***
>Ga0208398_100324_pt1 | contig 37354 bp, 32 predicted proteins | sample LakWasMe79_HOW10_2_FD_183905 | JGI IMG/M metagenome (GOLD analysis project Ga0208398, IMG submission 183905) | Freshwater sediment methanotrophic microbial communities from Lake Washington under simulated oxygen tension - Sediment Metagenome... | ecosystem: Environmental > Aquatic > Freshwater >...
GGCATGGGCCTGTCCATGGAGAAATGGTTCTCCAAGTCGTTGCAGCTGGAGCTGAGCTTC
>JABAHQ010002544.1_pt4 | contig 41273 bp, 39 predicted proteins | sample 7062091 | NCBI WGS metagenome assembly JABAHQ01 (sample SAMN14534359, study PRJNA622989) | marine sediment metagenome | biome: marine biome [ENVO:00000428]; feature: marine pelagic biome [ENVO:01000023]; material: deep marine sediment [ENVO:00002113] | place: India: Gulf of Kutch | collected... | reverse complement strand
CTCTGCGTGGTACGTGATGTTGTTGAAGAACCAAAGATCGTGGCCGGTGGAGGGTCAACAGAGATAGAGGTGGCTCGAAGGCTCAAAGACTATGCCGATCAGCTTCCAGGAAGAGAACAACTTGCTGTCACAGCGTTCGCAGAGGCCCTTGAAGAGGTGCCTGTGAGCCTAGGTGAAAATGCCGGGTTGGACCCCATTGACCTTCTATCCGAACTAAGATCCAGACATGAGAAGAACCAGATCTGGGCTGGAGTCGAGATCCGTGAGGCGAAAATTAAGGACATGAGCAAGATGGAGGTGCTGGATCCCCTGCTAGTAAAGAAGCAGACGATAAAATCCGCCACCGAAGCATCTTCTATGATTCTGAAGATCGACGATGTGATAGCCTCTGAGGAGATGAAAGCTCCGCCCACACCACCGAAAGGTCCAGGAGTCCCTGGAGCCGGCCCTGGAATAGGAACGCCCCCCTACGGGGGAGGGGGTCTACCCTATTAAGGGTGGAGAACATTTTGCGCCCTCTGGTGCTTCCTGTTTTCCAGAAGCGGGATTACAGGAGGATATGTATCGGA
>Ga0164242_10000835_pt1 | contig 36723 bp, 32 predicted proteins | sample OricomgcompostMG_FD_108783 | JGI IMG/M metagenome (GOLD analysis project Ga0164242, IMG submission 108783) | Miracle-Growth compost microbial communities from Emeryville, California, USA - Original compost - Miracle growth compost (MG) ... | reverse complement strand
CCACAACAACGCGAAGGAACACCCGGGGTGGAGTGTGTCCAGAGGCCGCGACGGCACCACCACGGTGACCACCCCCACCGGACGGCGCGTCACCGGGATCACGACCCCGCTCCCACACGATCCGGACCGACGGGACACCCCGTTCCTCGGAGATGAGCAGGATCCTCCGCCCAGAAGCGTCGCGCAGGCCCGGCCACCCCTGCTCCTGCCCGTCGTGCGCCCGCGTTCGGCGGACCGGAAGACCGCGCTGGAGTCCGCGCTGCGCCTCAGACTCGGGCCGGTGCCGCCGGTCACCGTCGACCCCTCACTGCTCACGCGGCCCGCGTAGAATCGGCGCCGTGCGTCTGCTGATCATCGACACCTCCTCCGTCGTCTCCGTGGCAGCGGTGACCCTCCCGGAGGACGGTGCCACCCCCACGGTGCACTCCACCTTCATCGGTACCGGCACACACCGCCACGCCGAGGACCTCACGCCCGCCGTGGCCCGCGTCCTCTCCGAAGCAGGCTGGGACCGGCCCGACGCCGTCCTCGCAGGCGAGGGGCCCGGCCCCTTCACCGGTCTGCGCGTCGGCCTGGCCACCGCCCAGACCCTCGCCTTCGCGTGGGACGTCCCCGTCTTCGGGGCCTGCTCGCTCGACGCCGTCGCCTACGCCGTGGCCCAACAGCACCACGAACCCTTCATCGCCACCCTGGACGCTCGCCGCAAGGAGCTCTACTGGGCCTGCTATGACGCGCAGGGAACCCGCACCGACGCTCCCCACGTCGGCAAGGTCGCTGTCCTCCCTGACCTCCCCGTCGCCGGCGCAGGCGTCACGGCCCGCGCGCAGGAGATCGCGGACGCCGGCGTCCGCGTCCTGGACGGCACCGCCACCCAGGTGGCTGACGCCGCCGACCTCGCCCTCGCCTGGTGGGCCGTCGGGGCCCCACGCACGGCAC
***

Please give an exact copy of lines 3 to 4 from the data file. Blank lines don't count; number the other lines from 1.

>JABAHQ010002544.1_pt4 | contig 41273 bp, 39 predicted proteins | sample 7062091 | NCBI WGS metagenome assembly JABAHQ01 (sample SAMN14534359, study PRJNA622989) | marine sediment metagenome | biome: marine biome [ENVO:00000428]; feature: marine pelagic biome [ENVO:01000023]; material: deep marine sediment [ENVO:00002113] | place: India: Gulf of Kutch | collected... | reverse complement strand
CTCTGCGTGGTACGTGATGTTGTTGAAGAACCAAAGATCGTGGCCGGTGGAGGGTCAACAGAGATAGAGGTGGCTCGAAGGCTCAAAGACTATGCCGATCAGCTTCCAGGAAGAGAACAACTTGCTGTCACAGCGTTCGCAGAGGCCCTTGAAGAGGTGCCTGTGAGCCTAGGTGAAAATGCCGGGTTGGACCCCATTGACCTTCTATCCGAACTAAGATCCAGACATGAGAAGAACCAGATCTGGGCTGGAGTCGAGATCCGTGAGGCGAAAATTAAGGACATGAGCAAGATGGAGGTGCTGGATCCCCTGCTAGTAAAGAAGCAGACGATAAAATCCGCCACCGAAGCATCTTCTATGATTCTGAAGATCGACGATGTGATAGCCTCTGAGGAGATGAAAGCTCCGCCCACACCACCGAAAGGTCCAGGAGTCCCTGGAGCCGGCCCTGGAATAGGAACGCCCCCCTACGGGGGAGGGGGTCTACCCTATTAAGGGTGGAGAACATTTTGCGCCCTCTGGTGCTTCCTGTTTTCCAGAAGCGGGATTACAGGAGGATATGTATCGGA